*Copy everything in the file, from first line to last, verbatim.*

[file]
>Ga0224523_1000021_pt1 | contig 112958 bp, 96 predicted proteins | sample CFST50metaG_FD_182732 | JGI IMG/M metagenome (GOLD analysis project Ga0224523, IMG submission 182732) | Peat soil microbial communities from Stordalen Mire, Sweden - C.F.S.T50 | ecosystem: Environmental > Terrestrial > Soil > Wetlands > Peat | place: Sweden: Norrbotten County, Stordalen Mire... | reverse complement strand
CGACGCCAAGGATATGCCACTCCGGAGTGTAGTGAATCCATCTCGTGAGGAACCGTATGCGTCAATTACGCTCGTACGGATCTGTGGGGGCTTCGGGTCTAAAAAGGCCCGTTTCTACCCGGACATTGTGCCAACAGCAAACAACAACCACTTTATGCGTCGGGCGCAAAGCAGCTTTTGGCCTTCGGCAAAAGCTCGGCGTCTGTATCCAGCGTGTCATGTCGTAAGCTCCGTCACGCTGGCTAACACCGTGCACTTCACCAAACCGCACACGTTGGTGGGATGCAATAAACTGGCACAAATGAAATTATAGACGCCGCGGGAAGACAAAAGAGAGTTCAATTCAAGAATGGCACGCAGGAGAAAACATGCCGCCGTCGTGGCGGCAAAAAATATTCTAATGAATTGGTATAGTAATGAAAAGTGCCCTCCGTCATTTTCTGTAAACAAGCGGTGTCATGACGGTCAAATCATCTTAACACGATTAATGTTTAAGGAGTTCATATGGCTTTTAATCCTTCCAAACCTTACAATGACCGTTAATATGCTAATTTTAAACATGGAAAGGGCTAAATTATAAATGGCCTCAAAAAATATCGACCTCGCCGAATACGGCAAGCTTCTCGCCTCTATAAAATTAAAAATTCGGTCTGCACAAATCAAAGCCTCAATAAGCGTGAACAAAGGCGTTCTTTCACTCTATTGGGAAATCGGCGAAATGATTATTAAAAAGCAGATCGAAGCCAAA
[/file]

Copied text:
>Ga0224523_1000021_pt1 | contig 112958 bp, 96 predicted proteins | sample CFST50metaG_FD_182732 | JGI IMG/M metagenome (GOLD analysis project Ga0224523, IMG submission 182732) | Peat soil microbial communities from Stordalen Mire, Sweden - C.F.S.T50 | ecosystem: Environmental > Terrestrial > Soil > Wetlands > Peat | place: Sweden: Norrbotten County, Stordalen Mire... | reverse complement strand
CGACGCCAAGGATATGCCACTCCGGAGTGTAGTGAATCCATCTCGTGAGGAACCGTATGCGTCAATTACGCTCGTACGGATCTGTGGGGGCTTCGGGTCTAAAAAGGCCCGTTTCTACCCGGACATTGTGCCAACAGCAAACAACAACCACTTTATGCGTCGGGCGCAAAGCAGCTTTTGGCCTTCGGCAAAAGCTCGGCGTCTGTATCCAGCGTGTCATGTCGTAAGCTCCGTCACGCTGGCTAACACCGTGCACTTCACCAAACCGCACACGTTGGTGGGATGCAATAAACTGGCACAAATGAAATTATAGACGCCGCGGGAAGACAAAAGAGAGTTCAATTCAAGAATGGCACGCAGGAGAAAACATGCCGCCGTCGTGGCGGCAAAAAATATTCTAATGAATTGGTATAGTAATGAAAAGTGCCCTCCGTCATTTTCTGTAAACAAGCGGTGTCATGACGGTCAAATCATCTTAACACGATTAATGTTTAAGGAGTTCATATGGCTTTTAATCCTTCCAAACCTTACAATGACCGTTAATATGCTAATTTTAAACATGGAAAGGGCTAAATTATAAATGGCCTCAAAAAATATCGACCTCGCCGAATACGGCAAGCTTCTCGCCTCTATAAAATTAAAAATTCGGTCTGCACAAATCAAAGCCTCAATAAGCGTGAACAAAGGCGTTCTTTCACTCTATTGGGAAATCGGCGAAATGATTATTAAAAAGCAGATCGAAGCCAAA